How better to bribe moderate Democrats into voting for their radical agenda?
As the complete disaster Democrats experienced downticket continues to sink in, Democrats are scrambling to figure out how to govern with a razor-thin House majority. To that end, Nancy Pelosi’s right-hand man and the number two House Democrat Steny Hoyer is floating the return of earmarks.
The Democrats’ House majority is smaller than that of any since FDR was president. As we’ve noted here at LI, this means that Pelosi can’t afford to lose more than four (or so, all races have not yet been called) Democrat votes on any piece of legislation. So naturally, Democrats are eager to resurrect the earmarks that the Tea Party was instrumental in stopping back in 2011.
Americans saw the way earmarks were used to bribe ‘blue dog’ Democrat into voting for ObamaCare—who can forget the “Louisiana purchase” or the “Cornhusker kickback“?—, and the American people made it crystal clear that they would not tolerate their hard-earned tax dollars being spent on buying votes for legislation they reject.
A ‘moratorium’ was placed on earmarks in 2011, and in 2014, then-House Speaker John Boehner banned a return to earmarks.
After the disastrous 2010 midterm “shellacking” of Democrats, then-Senate Minority Leader Mitch McConnell announced his support of the Boehner-led House moratorium on earmarks (archive link). Just last year, Senate Republicans, under Senate Majority Leader McConnell’s leadership, permanently banned earmarks.
The argument against the ban back in 2010 was that earmarks are small stuff; they consist of something like “one half of one percent” of the federal budget and therefore didn’t mean anything in the grand scheme of things. But that was always a lazy, ill-conceived, and bogus argument.
The actual earmark might cost next to nothing (comparatively speaking), but the disastrous legislation passed by bribing individual congressmen and woman to vote for ObamaCare (or the likely upcoming Green New Deal or the abolition of police and/or prisons) is catastrophic and often incalculable in terms of the impact on our society, culture, the standard of living, the rule of law, economy, etc.
Democrats, with warring socialist and moderate factions, seek a means to tempt their members into voting for legislation they know their constituents loathe.
And apparently, their first ploy will be a return to earmarks. Note the Orwellian turn of phrase Hoyer employs here. Earmarks aren’t bribes for member votes on radical, unpopular legislation. They are the ability for members “to invest in their states.”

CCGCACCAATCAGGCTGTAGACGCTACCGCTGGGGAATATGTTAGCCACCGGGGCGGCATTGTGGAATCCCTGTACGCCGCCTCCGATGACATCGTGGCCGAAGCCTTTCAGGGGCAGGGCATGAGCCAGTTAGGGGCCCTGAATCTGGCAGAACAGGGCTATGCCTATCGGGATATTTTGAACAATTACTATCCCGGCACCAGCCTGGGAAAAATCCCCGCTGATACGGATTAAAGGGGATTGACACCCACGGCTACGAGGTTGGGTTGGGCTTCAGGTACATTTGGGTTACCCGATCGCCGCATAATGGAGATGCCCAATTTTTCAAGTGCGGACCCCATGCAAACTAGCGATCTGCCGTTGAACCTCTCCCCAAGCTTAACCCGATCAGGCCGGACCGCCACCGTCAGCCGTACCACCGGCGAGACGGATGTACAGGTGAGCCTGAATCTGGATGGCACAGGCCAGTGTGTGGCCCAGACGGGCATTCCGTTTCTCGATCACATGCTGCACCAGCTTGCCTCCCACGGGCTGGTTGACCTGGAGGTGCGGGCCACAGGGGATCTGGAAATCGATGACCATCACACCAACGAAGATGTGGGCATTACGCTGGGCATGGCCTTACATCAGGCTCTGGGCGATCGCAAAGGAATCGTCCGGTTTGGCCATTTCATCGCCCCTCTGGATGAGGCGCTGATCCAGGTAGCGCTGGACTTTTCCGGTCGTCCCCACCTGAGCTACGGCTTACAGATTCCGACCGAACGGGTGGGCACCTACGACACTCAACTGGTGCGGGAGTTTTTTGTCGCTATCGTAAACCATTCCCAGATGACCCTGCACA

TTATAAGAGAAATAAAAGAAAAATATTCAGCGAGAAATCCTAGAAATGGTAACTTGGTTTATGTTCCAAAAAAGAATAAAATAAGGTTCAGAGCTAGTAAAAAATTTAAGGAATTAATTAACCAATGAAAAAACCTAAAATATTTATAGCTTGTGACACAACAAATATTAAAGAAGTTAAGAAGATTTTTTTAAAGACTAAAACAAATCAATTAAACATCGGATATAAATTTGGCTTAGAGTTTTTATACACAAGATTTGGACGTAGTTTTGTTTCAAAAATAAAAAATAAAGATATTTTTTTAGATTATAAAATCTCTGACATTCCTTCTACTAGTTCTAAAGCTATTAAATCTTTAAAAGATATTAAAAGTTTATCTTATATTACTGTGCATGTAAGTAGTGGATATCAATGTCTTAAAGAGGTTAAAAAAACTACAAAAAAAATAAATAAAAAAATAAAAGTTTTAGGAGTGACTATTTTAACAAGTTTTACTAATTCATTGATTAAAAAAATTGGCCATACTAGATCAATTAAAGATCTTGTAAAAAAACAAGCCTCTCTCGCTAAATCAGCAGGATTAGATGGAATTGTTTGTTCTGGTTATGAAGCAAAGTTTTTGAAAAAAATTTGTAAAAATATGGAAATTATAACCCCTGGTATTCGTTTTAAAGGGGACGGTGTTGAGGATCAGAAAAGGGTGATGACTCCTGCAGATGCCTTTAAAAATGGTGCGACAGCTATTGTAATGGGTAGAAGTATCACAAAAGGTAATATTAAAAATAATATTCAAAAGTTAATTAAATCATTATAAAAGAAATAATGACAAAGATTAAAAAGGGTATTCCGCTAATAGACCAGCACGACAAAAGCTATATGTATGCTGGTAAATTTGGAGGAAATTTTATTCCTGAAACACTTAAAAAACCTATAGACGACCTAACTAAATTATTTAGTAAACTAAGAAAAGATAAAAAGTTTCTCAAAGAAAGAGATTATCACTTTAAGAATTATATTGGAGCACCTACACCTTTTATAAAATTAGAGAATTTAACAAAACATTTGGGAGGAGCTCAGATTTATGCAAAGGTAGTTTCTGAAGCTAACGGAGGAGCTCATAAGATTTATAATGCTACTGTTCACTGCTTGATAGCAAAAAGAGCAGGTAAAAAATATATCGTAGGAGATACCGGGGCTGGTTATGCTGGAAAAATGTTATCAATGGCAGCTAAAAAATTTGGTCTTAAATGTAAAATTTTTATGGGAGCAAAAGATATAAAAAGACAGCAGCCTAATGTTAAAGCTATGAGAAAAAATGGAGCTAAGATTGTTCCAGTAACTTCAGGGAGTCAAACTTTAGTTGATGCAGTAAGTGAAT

House Democratic leaders are proceeding with plans to bring back earmarks for the 117th Congress, according to Majority Leader Steny H. Hoyer.
Hoyer, D-Md., said in an interview Friday that sometime after the Appropriations Committee’s new chairwoman is elected the week of Nov. 30, she will begin soliciting House lawmakers to “ask for congressional initiatives for their districts and their states.”
. . . . Hoyer said he’s optimistic that both Republicans and Democrats will participate in the process if earmarks come back into the picture.
He isn’t concerned that Senate Republicans’ permanent ban on earmarks will complicate negotiations on appropriations bills if the GOP keeps control of that chamber following two Georgia runoffs on Jan. 5.
“I don’t expect it to be a partisan effort. Now that doesn’t mean that everybody does participate,” he said. “But I know there are a lot of Republicans on our side and a lot of Republicans on the Senate side who want to . . . have the ability to invest in their states.”
Democrats and Republicans have been talking about bringing back earmarks since just after Speaker John A. Boehner, R-Ohio, added a ban to House GOP rules in 2011. Senate Democrats followed a few months later with the support of President Barack Obama.
Senate Republicans made their earmark prohibition permanent last year, but several party members, including Appropriations Chairman Richard C. Shelby, R-Ala., support bringing the practice back.
Earmarks won’t work on the socialist true believers, so this has to be a bid to strong-arm moderates—or those in red or purple districts pretending to be moderate—into backing unpopular legislation that would otherwise cost them their seat.
With earmarks back on the table, these members would be able to go back to their constituents and say, “why, yes, I did vote for gun confiscation, but, hey!, I got our state a ten-year exemption. Yay me!” or “why, yes, I did vote to bankrupt the nation and kill jobs, but look! Shiny new bridge to nowhere!”.
Earmarks should be left on the ash heap of history. Period.DONATE
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